Since watching the show, I imagined what it would be like if what happened to Beth came true for me.

I brand myself as an ambitious, intersectional feminist but I must admit I still have fears about following my dreams. What if my gender hinders what I want to achieve? Would my idols or peers respect what I do for my skills alone? Would people always call me a bitch for wanting success in my chosen field?

Beth’s arc in “The Queen’s Gambit” dares to explore what happens when the answer to my questions is “no.” Gender politics can choke. 

“The Queen’s Gambit” is all about chess. However, it also tackled the relationship of genius and madness, the importance of found families and the empowering strength of female ambition. In this show, The Mary Sue’s Chelsea Steiner points out how the show didn’t dwell on gender politics for too long—and that’s what made the show powerful.

“Once her fellow players witness her genius in action, they are quick to welcome her into the fold. Beth develops friendships and romances with a few of her fellow players, like state champ Harry Beltik and fellow prodigy Benny Watts,” explains Steiner. “In a welcome change, the men in Beth’s orbit aren’t jealous or threatened, but fully supportive of her talent. They play the ‘girlfriend’ role to Beth’s relentless chess warrior.”

Beth is what a lot of ambitious women wanted to achieve. We all want to learn that our genius doesn’t need madness to be fueled, to be respected by our peers who at first questioned us then eventually prayed for our success, and to gain the admiration of grandmasters in our fields instead of questioning our youth and our gender. She is, without a doubt, what we dream the world could be.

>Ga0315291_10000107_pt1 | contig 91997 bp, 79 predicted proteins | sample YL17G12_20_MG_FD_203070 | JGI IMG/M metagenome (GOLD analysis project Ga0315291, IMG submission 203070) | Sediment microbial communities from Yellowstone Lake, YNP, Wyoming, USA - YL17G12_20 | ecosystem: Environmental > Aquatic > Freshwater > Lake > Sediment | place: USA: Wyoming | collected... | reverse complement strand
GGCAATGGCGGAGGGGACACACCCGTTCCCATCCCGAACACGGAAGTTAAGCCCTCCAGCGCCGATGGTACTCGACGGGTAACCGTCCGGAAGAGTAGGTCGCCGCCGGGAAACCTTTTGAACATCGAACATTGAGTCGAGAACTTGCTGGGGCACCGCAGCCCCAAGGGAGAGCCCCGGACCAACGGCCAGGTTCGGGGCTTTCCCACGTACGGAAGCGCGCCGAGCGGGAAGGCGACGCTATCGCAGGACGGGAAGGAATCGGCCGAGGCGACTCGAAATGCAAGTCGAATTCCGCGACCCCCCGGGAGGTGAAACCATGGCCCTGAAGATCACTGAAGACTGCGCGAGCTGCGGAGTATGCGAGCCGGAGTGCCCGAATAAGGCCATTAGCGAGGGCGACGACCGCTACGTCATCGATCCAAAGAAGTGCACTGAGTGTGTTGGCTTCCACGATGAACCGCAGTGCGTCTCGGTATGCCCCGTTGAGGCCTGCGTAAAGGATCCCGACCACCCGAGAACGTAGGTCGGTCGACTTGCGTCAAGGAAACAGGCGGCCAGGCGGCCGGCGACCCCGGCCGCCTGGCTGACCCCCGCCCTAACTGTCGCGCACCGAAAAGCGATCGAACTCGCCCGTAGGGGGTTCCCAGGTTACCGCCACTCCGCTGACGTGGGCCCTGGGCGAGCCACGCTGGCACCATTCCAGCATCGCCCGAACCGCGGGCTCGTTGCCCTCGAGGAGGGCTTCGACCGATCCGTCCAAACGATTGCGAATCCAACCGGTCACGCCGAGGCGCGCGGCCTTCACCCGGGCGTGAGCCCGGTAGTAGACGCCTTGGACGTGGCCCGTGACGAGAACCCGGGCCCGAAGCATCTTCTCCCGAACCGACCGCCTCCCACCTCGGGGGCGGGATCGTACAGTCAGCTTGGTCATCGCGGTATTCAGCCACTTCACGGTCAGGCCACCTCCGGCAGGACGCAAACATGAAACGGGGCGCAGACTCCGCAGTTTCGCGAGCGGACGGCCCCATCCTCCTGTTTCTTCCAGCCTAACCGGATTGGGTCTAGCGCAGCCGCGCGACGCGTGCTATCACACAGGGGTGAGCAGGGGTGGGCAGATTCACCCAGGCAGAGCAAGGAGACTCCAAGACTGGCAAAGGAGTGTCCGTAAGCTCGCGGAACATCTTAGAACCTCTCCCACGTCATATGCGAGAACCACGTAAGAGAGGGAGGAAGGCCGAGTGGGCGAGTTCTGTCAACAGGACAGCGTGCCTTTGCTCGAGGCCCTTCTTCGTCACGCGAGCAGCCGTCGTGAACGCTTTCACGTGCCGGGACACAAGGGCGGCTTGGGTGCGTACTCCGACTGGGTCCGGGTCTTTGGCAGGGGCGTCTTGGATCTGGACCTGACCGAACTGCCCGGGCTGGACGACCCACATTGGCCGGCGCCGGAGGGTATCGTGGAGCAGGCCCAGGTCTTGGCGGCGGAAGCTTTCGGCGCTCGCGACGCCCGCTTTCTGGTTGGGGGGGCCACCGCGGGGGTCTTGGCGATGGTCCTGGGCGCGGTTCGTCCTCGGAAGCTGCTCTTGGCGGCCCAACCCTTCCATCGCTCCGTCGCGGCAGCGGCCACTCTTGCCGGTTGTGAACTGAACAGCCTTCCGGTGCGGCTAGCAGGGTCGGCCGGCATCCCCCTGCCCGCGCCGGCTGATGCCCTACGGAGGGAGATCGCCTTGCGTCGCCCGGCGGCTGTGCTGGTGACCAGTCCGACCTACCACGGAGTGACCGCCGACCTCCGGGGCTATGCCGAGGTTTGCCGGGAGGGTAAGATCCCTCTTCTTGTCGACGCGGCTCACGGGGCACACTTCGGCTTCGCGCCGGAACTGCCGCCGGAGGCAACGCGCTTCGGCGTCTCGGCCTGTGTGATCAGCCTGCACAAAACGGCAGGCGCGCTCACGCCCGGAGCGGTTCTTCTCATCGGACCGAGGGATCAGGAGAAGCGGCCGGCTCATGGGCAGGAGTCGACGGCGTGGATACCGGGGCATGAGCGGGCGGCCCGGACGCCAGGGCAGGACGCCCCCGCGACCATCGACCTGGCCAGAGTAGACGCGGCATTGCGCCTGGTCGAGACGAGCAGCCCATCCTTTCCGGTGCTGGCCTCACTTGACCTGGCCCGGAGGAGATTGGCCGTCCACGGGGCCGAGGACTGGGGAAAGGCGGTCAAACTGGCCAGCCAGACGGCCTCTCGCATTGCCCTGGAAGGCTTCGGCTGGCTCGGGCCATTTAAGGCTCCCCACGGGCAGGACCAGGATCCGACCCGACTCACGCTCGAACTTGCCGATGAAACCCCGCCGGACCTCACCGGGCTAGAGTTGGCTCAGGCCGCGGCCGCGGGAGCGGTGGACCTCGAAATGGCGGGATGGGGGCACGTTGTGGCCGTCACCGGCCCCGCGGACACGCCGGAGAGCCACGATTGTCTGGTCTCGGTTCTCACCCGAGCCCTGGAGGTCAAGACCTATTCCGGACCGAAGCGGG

Since watching the show, I imagined what it would be like if what happened to Beth came true for me.

What if my circle of friends collaborated and pushed my ambitions with me, similar to Benny and Beth’s circle of guy friends working in New York in order to beat the Russian chessmaster Vasily Borgov? What if a veteran I idolized in my field respected my craft like what Beth experienced with chess veteran Luchenko in Moscow? The possibilities never occured to me until this show. 

If women weren’t forced to kill their ambition, we all can be branded as a marvel—just like her.

Not everyone is a chess prodigy like Beth. However, there are a lot of women like her. Women who feel the need to apologize for dreaming to be bigger than who they are, bigger than the opportunities they are given.

We still see older women who gave up their ambition since the glass ceilings weren’t broken when they were younger. In an age when feminism is no longer taboo, some young women still think they need to fit an idealized mold of what a woman should be. We are given more opportunities compared to before. Still, the pains of how ambitious women were treated in the past remains.

The popularity of “The Queen’s Gambit” has inspired a lot of us to consider taking chess. As for me, it pushed me to dream what an ambitious woman like Beth had—respect.

Read more:
According to Princess Carolyn, a strong woman is also a fragile one
How body positivity can objectify fat people like me
Honest, unfiltered advice on passion and practicality

Still from “The Queen’s Gambit”

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Rogin Losa